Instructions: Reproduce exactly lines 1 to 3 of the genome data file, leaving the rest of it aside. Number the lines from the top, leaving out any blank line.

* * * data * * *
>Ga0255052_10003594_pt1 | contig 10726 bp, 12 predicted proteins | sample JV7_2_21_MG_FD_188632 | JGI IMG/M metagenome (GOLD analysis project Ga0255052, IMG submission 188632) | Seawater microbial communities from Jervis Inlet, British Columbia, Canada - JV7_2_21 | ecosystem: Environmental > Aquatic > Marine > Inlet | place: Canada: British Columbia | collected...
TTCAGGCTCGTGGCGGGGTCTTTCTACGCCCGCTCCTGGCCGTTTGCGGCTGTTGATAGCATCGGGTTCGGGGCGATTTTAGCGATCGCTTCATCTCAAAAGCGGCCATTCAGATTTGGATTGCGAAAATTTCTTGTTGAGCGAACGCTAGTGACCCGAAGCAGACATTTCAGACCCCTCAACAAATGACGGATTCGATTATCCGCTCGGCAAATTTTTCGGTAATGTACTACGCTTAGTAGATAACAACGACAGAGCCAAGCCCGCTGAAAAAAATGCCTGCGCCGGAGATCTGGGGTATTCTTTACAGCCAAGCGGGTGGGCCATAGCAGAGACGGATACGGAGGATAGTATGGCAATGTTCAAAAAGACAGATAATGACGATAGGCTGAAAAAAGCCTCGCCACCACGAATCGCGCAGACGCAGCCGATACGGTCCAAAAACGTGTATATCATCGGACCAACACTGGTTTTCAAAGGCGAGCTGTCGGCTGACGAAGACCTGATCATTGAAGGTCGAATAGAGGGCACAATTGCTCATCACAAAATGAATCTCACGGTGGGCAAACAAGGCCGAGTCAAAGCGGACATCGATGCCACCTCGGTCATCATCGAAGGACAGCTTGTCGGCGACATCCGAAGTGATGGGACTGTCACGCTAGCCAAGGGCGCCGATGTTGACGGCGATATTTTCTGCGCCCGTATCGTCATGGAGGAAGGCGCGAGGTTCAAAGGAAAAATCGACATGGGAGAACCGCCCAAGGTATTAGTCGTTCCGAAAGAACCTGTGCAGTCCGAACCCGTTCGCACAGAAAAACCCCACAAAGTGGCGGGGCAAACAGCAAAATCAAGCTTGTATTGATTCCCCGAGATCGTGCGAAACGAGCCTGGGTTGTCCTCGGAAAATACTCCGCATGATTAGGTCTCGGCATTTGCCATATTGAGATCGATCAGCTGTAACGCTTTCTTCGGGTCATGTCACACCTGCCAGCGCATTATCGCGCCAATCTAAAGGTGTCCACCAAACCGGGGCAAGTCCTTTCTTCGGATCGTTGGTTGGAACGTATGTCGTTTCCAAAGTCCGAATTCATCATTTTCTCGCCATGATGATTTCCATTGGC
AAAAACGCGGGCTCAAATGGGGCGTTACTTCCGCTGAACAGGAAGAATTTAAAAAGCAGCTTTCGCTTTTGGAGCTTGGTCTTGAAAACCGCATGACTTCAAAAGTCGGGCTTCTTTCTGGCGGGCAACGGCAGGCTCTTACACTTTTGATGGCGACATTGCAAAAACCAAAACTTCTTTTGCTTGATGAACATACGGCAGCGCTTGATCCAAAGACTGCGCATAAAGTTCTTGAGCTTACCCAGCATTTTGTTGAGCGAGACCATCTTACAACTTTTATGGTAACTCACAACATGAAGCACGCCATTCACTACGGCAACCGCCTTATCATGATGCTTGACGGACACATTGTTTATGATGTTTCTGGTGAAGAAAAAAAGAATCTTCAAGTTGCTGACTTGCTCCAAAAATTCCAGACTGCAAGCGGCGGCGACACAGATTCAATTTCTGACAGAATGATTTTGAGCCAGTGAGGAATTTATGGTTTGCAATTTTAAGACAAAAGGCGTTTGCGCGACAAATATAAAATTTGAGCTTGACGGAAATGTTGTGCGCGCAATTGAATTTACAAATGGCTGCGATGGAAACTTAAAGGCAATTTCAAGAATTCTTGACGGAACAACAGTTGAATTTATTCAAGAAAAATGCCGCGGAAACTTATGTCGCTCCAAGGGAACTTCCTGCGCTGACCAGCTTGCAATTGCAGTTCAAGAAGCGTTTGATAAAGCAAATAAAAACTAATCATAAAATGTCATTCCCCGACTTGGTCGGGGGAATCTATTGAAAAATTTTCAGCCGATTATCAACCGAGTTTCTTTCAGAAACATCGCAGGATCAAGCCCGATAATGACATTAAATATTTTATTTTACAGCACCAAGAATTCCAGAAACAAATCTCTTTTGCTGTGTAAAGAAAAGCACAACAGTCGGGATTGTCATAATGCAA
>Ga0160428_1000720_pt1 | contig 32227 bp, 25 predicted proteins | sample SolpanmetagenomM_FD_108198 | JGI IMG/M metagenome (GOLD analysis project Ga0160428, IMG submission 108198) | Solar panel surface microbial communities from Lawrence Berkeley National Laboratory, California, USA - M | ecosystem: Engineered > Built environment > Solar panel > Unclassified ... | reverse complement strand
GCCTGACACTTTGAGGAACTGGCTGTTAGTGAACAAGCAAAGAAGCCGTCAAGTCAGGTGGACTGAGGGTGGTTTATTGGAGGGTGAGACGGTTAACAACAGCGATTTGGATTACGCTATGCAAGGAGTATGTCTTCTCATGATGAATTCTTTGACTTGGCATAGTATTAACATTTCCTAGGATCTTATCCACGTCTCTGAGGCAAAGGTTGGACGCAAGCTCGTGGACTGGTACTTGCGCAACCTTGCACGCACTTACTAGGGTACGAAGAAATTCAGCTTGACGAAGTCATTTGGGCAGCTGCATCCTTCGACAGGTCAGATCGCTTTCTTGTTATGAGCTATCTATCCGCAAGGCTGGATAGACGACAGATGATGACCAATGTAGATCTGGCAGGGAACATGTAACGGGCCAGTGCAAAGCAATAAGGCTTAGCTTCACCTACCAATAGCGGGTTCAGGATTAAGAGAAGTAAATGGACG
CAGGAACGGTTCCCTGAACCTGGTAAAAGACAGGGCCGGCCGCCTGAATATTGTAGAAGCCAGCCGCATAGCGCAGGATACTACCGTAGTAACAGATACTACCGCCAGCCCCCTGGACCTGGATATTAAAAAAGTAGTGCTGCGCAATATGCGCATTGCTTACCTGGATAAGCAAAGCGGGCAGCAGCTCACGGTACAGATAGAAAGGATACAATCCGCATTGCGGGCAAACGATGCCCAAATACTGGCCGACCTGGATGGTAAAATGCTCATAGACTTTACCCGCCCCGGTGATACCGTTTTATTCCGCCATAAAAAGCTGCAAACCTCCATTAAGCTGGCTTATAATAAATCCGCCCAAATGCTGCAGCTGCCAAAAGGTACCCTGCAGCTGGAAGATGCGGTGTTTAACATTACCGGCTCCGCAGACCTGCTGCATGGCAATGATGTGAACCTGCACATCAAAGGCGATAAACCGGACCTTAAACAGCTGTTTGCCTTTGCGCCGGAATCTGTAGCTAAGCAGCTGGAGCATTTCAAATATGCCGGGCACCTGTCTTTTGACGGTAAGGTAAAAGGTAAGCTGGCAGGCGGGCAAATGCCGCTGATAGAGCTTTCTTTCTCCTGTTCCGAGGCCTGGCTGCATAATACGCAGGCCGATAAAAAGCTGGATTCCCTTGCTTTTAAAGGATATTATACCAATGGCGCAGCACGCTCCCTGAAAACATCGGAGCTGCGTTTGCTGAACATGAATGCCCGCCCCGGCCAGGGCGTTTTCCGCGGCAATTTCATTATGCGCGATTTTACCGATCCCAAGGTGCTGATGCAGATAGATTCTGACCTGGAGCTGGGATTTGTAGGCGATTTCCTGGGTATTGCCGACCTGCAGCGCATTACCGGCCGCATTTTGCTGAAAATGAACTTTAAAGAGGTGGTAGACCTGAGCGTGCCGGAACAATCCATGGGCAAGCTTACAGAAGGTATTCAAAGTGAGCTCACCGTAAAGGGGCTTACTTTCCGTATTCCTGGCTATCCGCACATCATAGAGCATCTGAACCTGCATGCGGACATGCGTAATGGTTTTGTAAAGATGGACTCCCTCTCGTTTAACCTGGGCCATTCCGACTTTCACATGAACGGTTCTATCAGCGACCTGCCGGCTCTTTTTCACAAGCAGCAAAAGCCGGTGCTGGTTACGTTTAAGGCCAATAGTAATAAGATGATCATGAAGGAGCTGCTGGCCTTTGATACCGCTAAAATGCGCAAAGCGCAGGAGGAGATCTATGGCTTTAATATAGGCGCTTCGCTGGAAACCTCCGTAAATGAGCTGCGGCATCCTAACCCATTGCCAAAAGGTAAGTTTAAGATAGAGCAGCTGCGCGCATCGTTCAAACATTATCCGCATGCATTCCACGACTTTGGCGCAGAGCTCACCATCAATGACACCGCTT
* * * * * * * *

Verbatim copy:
>Ga0255052_10003594_pt1 | contig 10726 bp, 12 predicted proteins | sample JV7_2_21_MG_FD_188632 | JGI IMG/M metagenome (GOLD analysis project Ga0255052, IMG submission 188632) | Seawater microbial communities from Jervis Inlet, British Columbia, Canada - JV7_2_21 | ecosystem: Environmental > Aquatic > Marine > Inlet | place: Canada: British Columbia | collected...
TTCAGGCTCGTGGCGGGGTCTTTCTACGCCCGCTCCTGGCCGTTTGCGGCTGTTGATAGCATCGGGTTCGGGGCGATTTTAGCGATCGCTTCATCTCAAAAGCGGCCATTCAGATTTGGATTGCGAAAATTTCTTGTTGAGCGAACGCTAGTGACCCGAAGCAGACATTTCAGACCCCTCAACAAATGACGGATTCGATTATCCGCTCGGCAAATTTTTCGGTAATGTACTACGCTTAGTAGATAACAACGACAGAGCCAAGCCCGCTGAAAAAAATGCCTGCGCCGGAGATCTGGGGTATTCTTTACAGCCAAGCGGGTGGGCCATAGCAGAGACGGATACGGAGGATAGTATGGCAATGTTCAAAAAGACAGATAATGACGATAGGCTGAAAAAAGCCTCGCCACCACGAATCGCGCAGACGCAGCCGATACGGTCCAAAAACGTGTATATCATCGGACCAACACTGGTTTTCAAAGGCGAGCTGTCGGCTGACGAAGACCTGATCATTGAAGGTCGAATAGAGGGCACAATTGCTCATCACAAAATGAATCTCACGGTGGGCAAACAAGGCCGAGTCAAAGCGGACATCGATGCCACCTCGGTCATCATCGAAGGACAGCTTGTCGGCGACATCCGAAGTGATGGGACTGTCACGCTAGCCAAGGGCGCCGATGTTGACGGCGATATTTTCTGCGCCCGTATCGTCATGGAGGAAGGCGCGAGGTTCAAAGGAAAAATCGACATGGGAGAACCGCCCAAGGTATTAGTCGTTCCGAAAGAACCTGTGCAGTCCGAACCCGTTCGCACAGAAAAACCCCACAAAGTGGCGGGGCAAACAGCAAAATCAAGCTTGTATTGATTCCCCGAGATCGTGCGAAACGAGCCTGGGTTGTCCTCGGAAAATACTCCGCATGATTAGGTCTCGGCATTTGCCATATTGAGATCGATCAGCTGTAACGCTTTCTTCGGGTCATGTCACACCTGCCAGCGCATTATCGCGCCAATCTAAAGGTGTCCACCAAACCGGGGCAAGTCCTTTCTTCGGATCGTTGGTTGGAACGTATGTCGTTTCCAAAGTCCGAATTCATCATTTTCTCGCCATGATGATTTCCATTGGC
AAAAACGCGGGCTCAAATGGGGCGTTACTTCCGCTGAACAGGAAGAATTTAAAAAGCAGCTTTCGCTTTTGGAGCTTGGTCTTGAAAACCGCATGACTTCAAAAGTCGGGCTTCTTTCTGGCGGGCAACGGCAGGCTCTTACACTTTTGATGGCGACATTGCAAAAACCAAAACTTCTTTTGCTTGATGAACATACGGCAGCGCTTGATCCAAAGACTGCGCATAAAGTTCTTGAGCTTACCCAGCATTTTGTTGAGCGAGACCATCTTACAACTTTTATGGTAACTCACAACATGAAGCACGCCATTCACTACGGCAACCGCCTTATCATGATGCTTGACGGACACATTGTTTATGATGTTTCTGGTGAAGAAAAAAAGAATCTTCAAGTTGCTGACTTGCTCCAAAAATTCCAGACTGCAAGCGGCGGCGACACAGATTCAATTTCTGACAGAATGATTTTGAGCCAGTGAGGAATTTATGGTTTGCAATTTTAAGACAAAAGGCGTTTGCGCGACAAATATAAAATTTGAGCTTGACGGAAATGTTGTGCGCGCAATTGAATTTACAAATGGCTGCGATGGAAACTTAAAGGCAATTTCAAGAATTCTTGACGGAACAACAGTTGAATTTATTCAAGAAAAATGCCGCGGAAACTTATGTCGCTCCAAGGGAACTTCCTGCGCTGACCAGCTTGCAATTGCAGTTCAAGAAGCGTTTGATAAAGCAAATAAAAACTAATCATAAAATGTCATTCCCCGACTTGGTCGGGGGAATCTATTGAAAAATTTTCAGCCGATTATCAACCGAGTTTCTTTCAGAAACATCGCAGGATCAAGCCCGATAATGACATTAAATATTTTATTTTACAGCACCAAGAATTCCAGAAACAAATCTCTTTTGCTGTGTAAAGAAAAGCACAACAGTCGGGATTGTCATAATGCAA